The asset-purchasing programme in continental Europe, which has targeted mainly investment grade bonds, has reduced fixed-income yields to record low levels. Although bargains are limited within this bond universe, there is still value to be found. “Although formerly high-yielding nations such as Spain no longer offer much absolute value, opportunities do remain, such as long-dated sovereign debt of Portugal and subordinated bank debt”, suggests Russ Koesterich, Global Chief Investment Strategist for BlackRock.

Although there is still room for appreciation of equity prices through loose monetary policy, BlackRock points to the fact that the market often front-runs the end of such events, noting that investors will soon prefer fundamentals such as market share and earnings to lead valuations. Low rates in Europe has weakened the euro, making European exports more competitive, and a loose credit environment has seen firms expand their business operations. Blackrock foresees decent earnings growth for European equities in the second half of 2015. That being said, current price multiples show that the broad equity market is not undervalued by historic standards. Careful stock selection is required. Exporters and banks are tipped to be some of the biggest gainers.

Asia and Emerging Markets

Asset Purchasing is expected to continue in Japan for at least the remainder of the year. The recent fall in China’s equity markets will also prompt the authorities to continue domestic stimulus into 2016.

A strong government program, coupled with reform of the corporate sector, make BlackRock bullish on the Japanese equity market. Ongoing monetary stimulus in Japan has led to a weakening of the Yen and a strengthening position for Japanese exporters. Dividends are expected to increase and a period of share-buybacks are expected to continue, further supporting prices. The equity of export-related firms are respectable purchases in this environment.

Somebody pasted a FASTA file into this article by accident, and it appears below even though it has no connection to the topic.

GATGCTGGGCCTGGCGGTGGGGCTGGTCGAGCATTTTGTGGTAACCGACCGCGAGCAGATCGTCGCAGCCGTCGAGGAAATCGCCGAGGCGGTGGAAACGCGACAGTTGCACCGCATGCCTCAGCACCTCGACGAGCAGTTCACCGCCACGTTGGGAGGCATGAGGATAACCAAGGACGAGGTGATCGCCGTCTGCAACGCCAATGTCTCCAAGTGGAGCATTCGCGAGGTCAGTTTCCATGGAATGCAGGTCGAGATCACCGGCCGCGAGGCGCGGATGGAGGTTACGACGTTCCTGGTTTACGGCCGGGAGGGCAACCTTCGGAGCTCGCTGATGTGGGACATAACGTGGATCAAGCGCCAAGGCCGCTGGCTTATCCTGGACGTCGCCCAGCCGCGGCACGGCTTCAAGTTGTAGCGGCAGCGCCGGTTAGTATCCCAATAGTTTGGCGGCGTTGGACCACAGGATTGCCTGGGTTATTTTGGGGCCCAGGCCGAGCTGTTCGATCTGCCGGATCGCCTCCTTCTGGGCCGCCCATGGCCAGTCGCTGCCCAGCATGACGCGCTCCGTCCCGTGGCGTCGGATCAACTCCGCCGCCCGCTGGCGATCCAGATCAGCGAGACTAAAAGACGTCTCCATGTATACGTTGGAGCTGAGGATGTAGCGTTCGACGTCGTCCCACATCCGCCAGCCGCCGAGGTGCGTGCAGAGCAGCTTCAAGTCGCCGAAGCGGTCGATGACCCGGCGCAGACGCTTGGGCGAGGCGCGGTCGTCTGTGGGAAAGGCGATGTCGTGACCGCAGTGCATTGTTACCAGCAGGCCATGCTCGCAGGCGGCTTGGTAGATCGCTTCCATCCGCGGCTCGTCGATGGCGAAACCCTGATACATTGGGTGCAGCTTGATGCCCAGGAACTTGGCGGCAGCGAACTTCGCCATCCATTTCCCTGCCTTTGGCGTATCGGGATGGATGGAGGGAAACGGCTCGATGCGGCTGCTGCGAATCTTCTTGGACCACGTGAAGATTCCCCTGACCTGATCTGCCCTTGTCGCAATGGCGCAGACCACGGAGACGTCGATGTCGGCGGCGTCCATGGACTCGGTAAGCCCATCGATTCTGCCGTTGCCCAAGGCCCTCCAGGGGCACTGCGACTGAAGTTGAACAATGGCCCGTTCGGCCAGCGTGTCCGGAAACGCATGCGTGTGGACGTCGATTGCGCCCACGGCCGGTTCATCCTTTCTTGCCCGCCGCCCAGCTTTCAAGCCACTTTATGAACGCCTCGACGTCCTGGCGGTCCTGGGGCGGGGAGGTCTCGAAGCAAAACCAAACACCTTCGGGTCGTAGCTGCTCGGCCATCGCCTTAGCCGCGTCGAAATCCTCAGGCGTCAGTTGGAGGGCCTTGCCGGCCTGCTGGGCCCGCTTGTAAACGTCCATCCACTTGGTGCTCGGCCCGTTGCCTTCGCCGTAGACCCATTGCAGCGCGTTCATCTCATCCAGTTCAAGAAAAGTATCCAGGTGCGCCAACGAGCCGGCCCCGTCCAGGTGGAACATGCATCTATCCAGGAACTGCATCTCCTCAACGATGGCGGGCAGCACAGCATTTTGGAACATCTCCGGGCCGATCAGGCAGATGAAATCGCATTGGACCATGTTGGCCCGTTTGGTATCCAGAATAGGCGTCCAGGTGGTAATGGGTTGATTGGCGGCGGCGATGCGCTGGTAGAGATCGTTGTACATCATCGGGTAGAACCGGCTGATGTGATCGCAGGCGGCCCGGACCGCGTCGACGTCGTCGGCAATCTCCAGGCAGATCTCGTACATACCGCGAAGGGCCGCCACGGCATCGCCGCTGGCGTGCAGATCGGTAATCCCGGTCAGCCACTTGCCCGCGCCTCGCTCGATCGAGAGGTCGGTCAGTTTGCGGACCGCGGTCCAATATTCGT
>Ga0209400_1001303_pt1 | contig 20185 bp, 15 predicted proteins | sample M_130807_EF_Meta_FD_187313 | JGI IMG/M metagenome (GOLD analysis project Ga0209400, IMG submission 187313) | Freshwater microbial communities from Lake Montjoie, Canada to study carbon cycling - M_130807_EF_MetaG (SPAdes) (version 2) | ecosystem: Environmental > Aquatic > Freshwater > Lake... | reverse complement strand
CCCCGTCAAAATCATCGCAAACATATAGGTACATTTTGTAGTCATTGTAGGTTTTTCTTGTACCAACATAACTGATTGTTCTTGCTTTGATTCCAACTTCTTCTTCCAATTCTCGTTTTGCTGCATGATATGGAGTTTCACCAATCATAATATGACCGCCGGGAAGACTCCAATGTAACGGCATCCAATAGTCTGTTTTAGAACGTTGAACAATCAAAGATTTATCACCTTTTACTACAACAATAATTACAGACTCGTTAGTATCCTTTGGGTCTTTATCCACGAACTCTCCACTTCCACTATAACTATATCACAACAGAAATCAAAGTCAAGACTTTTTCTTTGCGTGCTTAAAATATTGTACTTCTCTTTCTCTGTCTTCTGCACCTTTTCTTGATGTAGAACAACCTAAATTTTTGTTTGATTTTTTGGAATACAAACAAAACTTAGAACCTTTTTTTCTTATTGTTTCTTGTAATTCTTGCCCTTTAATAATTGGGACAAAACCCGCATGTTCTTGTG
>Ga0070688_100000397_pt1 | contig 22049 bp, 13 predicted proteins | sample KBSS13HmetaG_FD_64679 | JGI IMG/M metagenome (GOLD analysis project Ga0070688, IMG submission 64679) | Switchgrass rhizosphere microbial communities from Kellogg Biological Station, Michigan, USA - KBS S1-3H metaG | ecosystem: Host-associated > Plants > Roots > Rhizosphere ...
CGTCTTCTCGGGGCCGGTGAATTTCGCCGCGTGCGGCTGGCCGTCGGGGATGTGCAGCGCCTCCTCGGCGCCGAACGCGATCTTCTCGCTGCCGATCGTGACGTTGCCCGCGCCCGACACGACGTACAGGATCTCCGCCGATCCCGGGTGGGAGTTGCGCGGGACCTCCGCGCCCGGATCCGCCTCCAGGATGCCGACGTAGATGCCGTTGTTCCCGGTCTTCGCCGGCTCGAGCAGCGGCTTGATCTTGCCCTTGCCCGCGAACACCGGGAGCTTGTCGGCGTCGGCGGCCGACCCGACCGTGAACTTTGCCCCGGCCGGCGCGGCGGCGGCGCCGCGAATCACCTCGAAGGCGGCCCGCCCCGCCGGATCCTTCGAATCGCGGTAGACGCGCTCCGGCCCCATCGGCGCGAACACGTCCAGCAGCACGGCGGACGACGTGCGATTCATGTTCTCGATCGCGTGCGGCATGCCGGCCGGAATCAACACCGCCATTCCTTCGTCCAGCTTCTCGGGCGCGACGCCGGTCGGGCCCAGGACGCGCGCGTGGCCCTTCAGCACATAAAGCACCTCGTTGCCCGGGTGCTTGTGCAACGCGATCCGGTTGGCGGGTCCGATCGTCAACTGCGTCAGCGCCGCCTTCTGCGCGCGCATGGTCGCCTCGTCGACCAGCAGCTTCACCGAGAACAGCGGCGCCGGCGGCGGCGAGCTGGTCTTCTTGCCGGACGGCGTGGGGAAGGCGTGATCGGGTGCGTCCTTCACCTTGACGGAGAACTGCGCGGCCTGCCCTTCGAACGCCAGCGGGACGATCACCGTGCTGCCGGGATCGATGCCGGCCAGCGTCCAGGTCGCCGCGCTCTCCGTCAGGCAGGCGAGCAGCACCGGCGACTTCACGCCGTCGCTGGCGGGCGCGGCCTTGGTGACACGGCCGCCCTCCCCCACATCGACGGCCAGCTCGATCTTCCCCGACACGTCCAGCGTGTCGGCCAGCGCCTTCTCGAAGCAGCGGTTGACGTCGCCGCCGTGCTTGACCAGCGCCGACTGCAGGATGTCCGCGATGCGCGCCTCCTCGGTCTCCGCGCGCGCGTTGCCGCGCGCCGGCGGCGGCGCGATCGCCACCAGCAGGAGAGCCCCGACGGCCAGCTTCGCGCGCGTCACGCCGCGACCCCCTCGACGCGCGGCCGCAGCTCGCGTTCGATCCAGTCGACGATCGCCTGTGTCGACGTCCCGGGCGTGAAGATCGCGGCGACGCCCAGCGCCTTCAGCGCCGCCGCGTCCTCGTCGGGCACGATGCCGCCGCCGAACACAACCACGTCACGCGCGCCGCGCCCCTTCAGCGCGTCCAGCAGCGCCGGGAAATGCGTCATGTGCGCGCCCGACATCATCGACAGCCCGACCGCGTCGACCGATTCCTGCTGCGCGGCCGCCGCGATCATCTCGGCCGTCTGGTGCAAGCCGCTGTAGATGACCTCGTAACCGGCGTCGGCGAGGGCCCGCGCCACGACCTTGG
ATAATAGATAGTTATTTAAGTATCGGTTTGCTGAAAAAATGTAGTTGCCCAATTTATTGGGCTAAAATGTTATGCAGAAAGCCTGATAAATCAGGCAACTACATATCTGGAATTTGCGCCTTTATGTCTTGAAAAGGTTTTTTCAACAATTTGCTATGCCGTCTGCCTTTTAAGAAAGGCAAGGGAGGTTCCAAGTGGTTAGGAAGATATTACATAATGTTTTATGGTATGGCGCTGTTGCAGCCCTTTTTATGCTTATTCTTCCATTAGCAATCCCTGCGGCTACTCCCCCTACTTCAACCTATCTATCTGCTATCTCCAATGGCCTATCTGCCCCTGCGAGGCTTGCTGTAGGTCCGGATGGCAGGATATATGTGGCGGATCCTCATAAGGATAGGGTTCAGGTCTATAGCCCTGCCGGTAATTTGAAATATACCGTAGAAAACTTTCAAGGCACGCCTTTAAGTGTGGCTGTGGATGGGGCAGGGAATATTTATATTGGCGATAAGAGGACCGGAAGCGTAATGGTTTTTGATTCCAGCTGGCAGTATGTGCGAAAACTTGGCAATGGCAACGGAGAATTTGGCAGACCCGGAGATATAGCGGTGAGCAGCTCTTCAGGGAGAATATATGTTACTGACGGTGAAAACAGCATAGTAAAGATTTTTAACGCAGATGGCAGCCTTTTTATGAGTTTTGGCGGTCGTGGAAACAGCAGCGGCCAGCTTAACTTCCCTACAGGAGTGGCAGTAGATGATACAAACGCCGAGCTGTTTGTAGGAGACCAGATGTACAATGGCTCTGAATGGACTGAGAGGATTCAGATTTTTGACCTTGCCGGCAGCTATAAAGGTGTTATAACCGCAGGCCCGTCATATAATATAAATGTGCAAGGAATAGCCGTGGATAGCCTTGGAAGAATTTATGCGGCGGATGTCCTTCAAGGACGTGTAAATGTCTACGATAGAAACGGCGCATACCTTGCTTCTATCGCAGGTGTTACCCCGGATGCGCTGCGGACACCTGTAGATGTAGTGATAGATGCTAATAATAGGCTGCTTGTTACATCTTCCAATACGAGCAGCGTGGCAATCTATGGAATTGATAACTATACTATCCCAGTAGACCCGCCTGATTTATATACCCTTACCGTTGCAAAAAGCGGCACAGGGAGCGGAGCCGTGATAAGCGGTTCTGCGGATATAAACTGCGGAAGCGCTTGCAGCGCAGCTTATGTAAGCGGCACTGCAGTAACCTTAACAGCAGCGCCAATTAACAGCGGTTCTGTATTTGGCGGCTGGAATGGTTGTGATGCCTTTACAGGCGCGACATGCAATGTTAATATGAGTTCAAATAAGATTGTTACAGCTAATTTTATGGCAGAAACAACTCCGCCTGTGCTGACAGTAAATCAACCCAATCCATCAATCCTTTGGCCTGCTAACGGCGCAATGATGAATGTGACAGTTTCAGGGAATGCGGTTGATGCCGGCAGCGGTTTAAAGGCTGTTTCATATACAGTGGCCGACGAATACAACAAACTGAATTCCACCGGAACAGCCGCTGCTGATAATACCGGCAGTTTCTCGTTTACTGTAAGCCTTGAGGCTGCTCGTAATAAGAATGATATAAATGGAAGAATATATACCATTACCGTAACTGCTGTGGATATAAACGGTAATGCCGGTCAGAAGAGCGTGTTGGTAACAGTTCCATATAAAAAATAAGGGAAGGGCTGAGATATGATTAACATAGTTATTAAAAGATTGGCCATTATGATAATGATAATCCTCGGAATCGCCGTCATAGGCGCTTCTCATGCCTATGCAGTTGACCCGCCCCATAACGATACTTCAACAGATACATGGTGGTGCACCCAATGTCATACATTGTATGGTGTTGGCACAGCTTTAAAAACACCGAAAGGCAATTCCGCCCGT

Rising rates in the US has historically triggered debt crises in certain emerging countries as these states struggle to adapt to their own increasing borrowing costs. However, Blackrock is sanguine about the ability of these nations to withstand this pressure in the upcoming tightening cycle, citing less outstanding debt, deeper financial markets and better reserve positions as supporting factors.

BlackRock notes that emerging market valuations look slightly cheap. However, the increased spectrum of risks associated with investing in these markets could justify the low pricing of ETFs following developing markets. “Key risks in the emerging markets include anemic growth in exports and falling productivity. We prefer countries with reform momentum and falling inflation.” states Ewen Cameron Watt. Asia remains the best region in this regard, further boosted by continued monetary easing; the report cites India and China as favourites but also mentions Mexico as a good alternative.

Currency volatility will remain a risk in the second half of the year, having risen in the period to June. Currency hedging or investments in emerging market securities denominated in hard currencies are warranted.